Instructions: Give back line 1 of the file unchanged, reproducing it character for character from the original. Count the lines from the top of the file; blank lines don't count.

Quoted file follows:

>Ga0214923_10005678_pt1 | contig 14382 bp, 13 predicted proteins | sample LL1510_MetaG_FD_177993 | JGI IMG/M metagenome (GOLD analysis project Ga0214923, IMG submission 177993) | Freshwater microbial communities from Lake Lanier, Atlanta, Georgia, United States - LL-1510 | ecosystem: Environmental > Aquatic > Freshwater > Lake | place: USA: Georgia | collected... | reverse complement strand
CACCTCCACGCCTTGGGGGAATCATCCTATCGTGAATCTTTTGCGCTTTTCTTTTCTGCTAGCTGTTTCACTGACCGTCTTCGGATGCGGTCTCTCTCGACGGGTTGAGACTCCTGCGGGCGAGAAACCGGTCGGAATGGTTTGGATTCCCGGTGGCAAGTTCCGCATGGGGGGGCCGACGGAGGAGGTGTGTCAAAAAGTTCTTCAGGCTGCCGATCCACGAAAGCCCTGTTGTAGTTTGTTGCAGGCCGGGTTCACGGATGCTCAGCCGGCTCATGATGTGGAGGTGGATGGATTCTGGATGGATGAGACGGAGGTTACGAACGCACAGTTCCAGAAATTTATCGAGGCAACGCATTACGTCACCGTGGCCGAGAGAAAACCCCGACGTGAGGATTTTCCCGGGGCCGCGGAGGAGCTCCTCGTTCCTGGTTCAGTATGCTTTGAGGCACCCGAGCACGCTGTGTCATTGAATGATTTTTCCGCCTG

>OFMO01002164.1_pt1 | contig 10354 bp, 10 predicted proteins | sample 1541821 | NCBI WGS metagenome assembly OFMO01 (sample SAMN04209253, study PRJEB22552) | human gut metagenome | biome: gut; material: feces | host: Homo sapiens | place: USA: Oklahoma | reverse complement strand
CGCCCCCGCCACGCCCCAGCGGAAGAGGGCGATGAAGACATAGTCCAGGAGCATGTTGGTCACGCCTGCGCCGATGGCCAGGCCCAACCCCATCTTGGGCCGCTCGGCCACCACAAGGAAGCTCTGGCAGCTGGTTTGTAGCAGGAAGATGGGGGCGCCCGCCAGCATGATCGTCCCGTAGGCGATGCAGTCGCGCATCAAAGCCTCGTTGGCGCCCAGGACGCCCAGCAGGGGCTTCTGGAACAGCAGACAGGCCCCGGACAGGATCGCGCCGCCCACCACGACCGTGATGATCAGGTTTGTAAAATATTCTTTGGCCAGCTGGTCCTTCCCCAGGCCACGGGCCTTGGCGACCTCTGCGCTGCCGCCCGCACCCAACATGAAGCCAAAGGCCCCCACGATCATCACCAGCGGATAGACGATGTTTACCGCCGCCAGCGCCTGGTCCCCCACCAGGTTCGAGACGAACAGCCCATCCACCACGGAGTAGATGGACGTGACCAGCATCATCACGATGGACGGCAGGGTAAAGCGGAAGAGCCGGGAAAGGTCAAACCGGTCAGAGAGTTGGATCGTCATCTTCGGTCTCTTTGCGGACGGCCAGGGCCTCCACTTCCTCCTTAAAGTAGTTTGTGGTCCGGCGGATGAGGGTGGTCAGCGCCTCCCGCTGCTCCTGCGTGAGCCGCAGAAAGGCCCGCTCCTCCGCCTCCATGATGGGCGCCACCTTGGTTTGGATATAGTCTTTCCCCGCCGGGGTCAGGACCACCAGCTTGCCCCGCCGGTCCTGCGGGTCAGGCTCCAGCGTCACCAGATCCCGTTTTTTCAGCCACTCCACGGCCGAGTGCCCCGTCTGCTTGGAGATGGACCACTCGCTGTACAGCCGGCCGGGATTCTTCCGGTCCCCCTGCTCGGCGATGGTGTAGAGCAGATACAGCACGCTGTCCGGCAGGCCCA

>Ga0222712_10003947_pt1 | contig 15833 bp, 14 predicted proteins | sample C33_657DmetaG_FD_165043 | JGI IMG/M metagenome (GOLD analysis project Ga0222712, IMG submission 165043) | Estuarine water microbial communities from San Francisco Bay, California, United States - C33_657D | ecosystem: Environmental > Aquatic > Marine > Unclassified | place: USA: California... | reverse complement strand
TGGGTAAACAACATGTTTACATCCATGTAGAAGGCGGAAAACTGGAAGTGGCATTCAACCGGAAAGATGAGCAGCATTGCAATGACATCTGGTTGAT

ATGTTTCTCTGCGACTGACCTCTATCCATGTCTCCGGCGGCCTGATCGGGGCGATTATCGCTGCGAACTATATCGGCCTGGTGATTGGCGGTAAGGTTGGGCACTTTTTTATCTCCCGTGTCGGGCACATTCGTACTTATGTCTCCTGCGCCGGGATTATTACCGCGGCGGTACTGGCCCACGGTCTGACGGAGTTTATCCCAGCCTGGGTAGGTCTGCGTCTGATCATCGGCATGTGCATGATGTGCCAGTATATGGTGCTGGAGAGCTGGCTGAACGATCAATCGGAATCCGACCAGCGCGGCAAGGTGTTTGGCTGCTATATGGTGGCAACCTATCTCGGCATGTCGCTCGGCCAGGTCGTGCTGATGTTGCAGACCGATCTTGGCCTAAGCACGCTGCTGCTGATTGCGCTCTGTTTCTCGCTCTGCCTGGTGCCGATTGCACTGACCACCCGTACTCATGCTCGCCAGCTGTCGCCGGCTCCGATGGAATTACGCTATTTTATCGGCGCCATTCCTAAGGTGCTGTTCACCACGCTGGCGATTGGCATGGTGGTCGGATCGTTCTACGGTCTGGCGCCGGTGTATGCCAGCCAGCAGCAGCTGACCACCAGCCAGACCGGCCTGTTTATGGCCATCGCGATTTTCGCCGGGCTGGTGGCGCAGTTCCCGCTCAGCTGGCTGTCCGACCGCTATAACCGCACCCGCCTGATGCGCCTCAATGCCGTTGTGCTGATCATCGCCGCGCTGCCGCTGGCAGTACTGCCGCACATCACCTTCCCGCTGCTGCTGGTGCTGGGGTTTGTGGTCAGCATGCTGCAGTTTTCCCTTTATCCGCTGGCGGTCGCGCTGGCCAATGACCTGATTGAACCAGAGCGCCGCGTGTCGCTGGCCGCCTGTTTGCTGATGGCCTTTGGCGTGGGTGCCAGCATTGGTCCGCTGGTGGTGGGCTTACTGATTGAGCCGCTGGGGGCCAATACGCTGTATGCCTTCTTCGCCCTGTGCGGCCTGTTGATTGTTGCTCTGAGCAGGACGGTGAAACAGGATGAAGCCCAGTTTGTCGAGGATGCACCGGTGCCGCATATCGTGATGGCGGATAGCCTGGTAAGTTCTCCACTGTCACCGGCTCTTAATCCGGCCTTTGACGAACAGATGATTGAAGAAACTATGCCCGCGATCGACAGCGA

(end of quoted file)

>Ga0214923_10005678_pt1 | contig 14382 bp, 13 predicted proteins | sample LL1510_MetaG_FD_177993 | JGI IMG/M metagenome (GOLD analysis project Ga0214923, IMG submission 177993) | Freshwater microbial communities from Lake Lanier, Atlanta, Georgia, United States - LL-1510 | ecosystem: Environmental > Aquatic > Freshwater > Lake | place: USA: Georgia | collected... | reverse complement strand